05-03-2003, 12:21 AM
Just call up a tree service, tell them you want a couple truck loads of chips. You get the product for free, spread it down right over the leaves and get paid. This fall, blow the leaves right on top of the mulch, next year... more chips.
05-03-2003, 12:55 AM
JW - The customer had me run all that stuff over with my brush hog last year! It's growing back now but he doesn't want it. I've got areas like that on my property. I let all the clethra (sp?), service berry, native azelas, sweet fern, native blueberries and bayberry grow and rip out what I don't like (bittersweet, PI, greenbrier, multiflora rose and autumn olive).
FB - Only problem with that is all the brush in there.
I think they're looking for something a little more "neat" looking since it's in the front of the house, but they don't want a formal garden-type look.
05-03-2003, 07:38 PM
I would consider building a raised natural stone wall, with a meandering path thruout the woods with a small sitting area near the stone wall. Install some Rhodies, a few Vibs, maybe a few Hemlocks. Install a nice Arbor also.
05-03-2003, 11:42 PM
For my two cents... if the area is actually shady, I would consider large grouping of hosta large leaf variety with solid coloring. along with astilbe near by. Ferns can really look great also.I would stick with some large leaf ones though. I also think that if cost wasn't an issue, a couple of large boulders with moss growing on the would look nice interspersed randomly. As far as the rhodedendrons go, I think that PJMs would look nice but don't over do it. If you preffered a lower growing sort of look, consider some dwarf varieties,they spead out nicely and give sort of a carpeted look. Hope this at least gives you some Ideas.
05-04-2003, 12:08 AM
GrazerZ and Harleyman - I think we're getting there now.
Hosta's should do well in the interior portion along with ferns. There are some decent sized rocks in there (nothing I'd call a boulder though) which should do. I doubt they'd want to haul any in.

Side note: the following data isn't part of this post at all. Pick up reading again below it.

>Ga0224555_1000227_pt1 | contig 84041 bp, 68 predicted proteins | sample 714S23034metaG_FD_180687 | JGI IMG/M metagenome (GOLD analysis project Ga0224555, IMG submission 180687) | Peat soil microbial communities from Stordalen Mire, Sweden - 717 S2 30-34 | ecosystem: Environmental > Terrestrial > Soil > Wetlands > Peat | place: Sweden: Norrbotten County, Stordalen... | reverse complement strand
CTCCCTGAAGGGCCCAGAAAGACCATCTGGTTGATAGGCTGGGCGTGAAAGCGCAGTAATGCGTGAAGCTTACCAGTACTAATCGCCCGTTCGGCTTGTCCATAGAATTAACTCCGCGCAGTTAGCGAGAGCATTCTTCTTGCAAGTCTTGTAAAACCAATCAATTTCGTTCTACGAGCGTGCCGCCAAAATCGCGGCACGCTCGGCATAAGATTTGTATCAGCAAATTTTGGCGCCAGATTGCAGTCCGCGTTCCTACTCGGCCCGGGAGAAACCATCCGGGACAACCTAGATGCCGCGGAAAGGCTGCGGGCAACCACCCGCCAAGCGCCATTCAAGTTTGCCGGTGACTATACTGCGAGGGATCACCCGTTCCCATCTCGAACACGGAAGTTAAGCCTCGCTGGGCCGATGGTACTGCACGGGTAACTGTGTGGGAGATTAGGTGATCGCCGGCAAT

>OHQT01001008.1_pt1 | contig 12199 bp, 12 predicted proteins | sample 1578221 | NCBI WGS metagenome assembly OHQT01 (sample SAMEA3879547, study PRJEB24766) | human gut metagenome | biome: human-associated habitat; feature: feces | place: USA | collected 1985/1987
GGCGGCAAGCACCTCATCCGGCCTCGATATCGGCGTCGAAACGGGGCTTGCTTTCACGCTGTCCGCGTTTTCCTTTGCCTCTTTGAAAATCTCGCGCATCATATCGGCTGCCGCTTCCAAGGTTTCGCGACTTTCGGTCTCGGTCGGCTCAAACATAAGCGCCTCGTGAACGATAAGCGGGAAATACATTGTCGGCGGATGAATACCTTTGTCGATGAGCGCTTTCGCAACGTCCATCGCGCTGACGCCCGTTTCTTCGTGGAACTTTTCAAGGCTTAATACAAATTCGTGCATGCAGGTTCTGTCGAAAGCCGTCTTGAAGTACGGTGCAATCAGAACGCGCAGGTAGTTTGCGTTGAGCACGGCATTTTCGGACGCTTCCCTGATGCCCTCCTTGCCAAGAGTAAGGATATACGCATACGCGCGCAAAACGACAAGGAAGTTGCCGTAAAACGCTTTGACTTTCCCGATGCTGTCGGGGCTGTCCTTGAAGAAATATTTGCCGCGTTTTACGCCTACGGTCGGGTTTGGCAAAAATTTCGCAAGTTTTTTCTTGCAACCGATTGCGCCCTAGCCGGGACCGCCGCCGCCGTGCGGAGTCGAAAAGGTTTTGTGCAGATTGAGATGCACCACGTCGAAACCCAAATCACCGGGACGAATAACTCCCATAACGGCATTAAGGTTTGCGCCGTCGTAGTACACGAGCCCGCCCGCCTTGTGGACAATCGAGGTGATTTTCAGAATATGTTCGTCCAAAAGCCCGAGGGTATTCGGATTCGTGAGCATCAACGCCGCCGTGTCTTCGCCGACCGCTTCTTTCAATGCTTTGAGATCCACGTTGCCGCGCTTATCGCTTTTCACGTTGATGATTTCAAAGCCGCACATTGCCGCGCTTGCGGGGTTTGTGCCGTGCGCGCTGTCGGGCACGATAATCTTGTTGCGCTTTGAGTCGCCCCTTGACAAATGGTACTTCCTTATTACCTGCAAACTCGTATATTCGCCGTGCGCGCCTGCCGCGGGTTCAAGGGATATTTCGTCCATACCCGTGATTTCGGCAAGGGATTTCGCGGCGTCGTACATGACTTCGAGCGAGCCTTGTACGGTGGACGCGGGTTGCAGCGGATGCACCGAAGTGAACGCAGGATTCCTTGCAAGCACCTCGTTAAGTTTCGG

I think they need some color in there. I'd put it in on the far side near the stone wall. All they have are the evergreens in front of the house.
I like the path and arbor idea... would break it up some...not sure they'd use a sitting area but would probably look nice. Wolly adelgids (sp) are a real problem in this area with hemlock, so not sure they'd be a good idea. I've got a bizzillion maple leaf Vibs on my propety...I should probably dig some up and sell them rather than running them over with the bush hog.
Too shady for something like blue rug juniper, right?
05-04-2003, 10:00 AM
For a ground cover you could also consider Vinca. I would also throw in a lot of Daffodils which will multiply like crazy and give a really nice spring show for not much money or work.
05-04-2003, 10:06 AM
All the replies sound good,but,they aren't really cheap and thats what you said the customer wants. I would suggest cleaning out the leaves,put down simazine,and apply wood chips.
05-07-2003, 12:36 AM
Here's a design I came up with. This should give the customer some idea of how much better it could look.
What do you think?
Thanks again for all the replies so far.
05-07-2003, 04:00 PM
Darryl what town is that house in it looks familiar and what program did you use to create the last pic?
05-08-2003, 12:50 AM
The house is in Westbrook, CT. I used the photo garden desinger in Sierra's Complete LandDesigner software. It's pretty basic but a start.